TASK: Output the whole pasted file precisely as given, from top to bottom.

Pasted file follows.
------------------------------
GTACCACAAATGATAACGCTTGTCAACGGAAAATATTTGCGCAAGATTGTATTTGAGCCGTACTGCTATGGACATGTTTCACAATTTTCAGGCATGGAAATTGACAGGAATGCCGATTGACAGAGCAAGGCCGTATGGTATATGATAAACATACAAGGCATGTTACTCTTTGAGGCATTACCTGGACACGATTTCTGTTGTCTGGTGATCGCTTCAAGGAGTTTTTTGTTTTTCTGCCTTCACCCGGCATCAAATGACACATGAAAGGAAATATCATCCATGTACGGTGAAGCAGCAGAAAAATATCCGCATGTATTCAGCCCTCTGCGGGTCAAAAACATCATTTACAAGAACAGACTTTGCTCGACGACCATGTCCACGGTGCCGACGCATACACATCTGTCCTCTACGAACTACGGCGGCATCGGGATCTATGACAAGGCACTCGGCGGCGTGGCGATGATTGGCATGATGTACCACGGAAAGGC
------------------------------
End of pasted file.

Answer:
GTACCACAAATGATAACGCTTGTCAACGGAAAATATTTGCGCAAGATTGTATTTGAGCCGTACTGCTATGGACATGTTTCACAATTTTCAGGCATGGAAATTGACAGGAATGCCGATTGACAGAGCAAGGCCGTATGGTATATGATAAACATACAAGGCATGTTACTCTTTGAGGCATTACCTGGACACGATTTCTGTTGTCTGGTGATCGCTTCAAGGAGTTTTTTGTTTTTCTGCCTTCACCCGGCATCAAATGACACATGAAAGGAAATATCATCCATGTACGGTGAAGCAGCAGAAAAATATCCGCATGTATTCAGCCCTCTGCGGGTCAAAAACATCATTTACAAGAACAGACTTTGCTCGACGACCATGTCCACGGTGCCGACGCATACACATCTGTCCTCTACGAACTACGGCGGCATCGGGATCTATGACAAGGCACTCGGCGGCGTGGCGATGATTGGCATGATGTACCACGGAAAGGC